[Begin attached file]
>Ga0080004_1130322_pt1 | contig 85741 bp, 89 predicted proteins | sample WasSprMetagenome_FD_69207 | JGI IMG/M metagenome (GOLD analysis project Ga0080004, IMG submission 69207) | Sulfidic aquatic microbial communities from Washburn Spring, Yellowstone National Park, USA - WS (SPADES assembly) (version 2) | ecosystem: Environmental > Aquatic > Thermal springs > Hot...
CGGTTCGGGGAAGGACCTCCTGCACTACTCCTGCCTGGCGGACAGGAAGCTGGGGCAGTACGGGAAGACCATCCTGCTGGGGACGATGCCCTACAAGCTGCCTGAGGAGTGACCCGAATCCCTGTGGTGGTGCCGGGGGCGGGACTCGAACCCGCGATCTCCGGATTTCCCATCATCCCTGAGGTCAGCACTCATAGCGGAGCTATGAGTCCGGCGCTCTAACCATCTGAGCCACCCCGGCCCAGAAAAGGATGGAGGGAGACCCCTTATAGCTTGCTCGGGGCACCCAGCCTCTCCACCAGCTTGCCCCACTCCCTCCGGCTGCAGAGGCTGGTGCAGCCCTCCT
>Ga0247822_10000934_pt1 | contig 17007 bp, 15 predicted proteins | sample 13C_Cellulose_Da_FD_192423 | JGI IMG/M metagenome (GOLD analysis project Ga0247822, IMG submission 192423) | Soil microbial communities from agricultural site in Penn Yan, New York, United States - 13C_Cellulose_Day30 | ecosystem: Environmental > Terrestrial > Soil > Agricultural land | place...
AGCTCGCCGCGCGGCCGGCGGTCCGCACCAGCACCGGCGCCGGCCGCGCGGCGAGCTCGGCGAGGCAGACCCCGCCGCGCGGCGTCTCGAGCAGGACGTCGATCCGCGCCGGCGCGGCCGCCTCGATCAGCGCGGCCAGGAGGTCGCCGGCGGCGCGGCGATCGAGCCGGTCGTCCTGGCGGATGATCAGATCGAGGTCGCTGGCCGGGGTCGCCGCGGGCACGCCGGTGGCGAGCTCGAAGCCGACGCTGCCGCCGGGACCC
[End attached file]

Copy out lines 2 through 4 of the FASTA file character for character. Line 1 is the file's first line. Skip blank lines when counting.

CGGTTCGGGGAAGGACCTCCTGCACTACTCCTGCCTGGCGGACAGGAAGCTGGGGCAGTACGGGAAGACCATCCTGCTGGGGACGATGCCCTACAAGCTGCCTGAGGAGTGACCCGAATCCCTGTGGTGGTGCCGGGGGCGGGACTCGAACCCGCGATCTCCGGATTTCCCATCATCCCTGAGGTCAGCACTCATAGCGGAGCTATGAGTCCGGCGCTCTAACCATCTGAGCCACCCCGGCCCAGAAAAGGATGGAGGGAGACCCCTTATAGCTTGCTCGGGGCACCCAGCCTCTCCACCAGCTTGCCCCACTCCCTCCGGCTGCAGAGGCTGGTGCAGCCCTCCT
>Ga0247822_10000934_pt1 | contig 17007 bp, 15 predicted proteins | sample 13C_Cellulose_Da_FD_192423 | JGI IMG/M metagenome (GOLD analysis project Ga0247822, IMG submission 192423) | Soil microbial communities from agricultural site in Penn Yan, New York, United States - 13C_Cellulose_Day30 | ecosystem: Environmental > Terrestrial > Soil > Agricultural land | place...
AGCTCGCCGCGCGGCCGGCGGTCCGCACCAGCACCGGCGCCGGCCGCGCGGCGAGCTCGGCGAGGCAGACCCCGCCGCGCGGCGTCTCGAGCAGGACGTCGATCCGCGCCGGCGCGGCCGCCTCGATCAGCGCGGCCAGGAGGTCGCCGGCGGCGCGGCGATCGAGCCGGTCGTCCTGGCGGATGATCAGATCGAGGTCGCTGGCCGGGGTCGCCGCGGGCACGCCGGTGGCGAGCTCGAAGCCGACGCTGCCGCCGGGACCC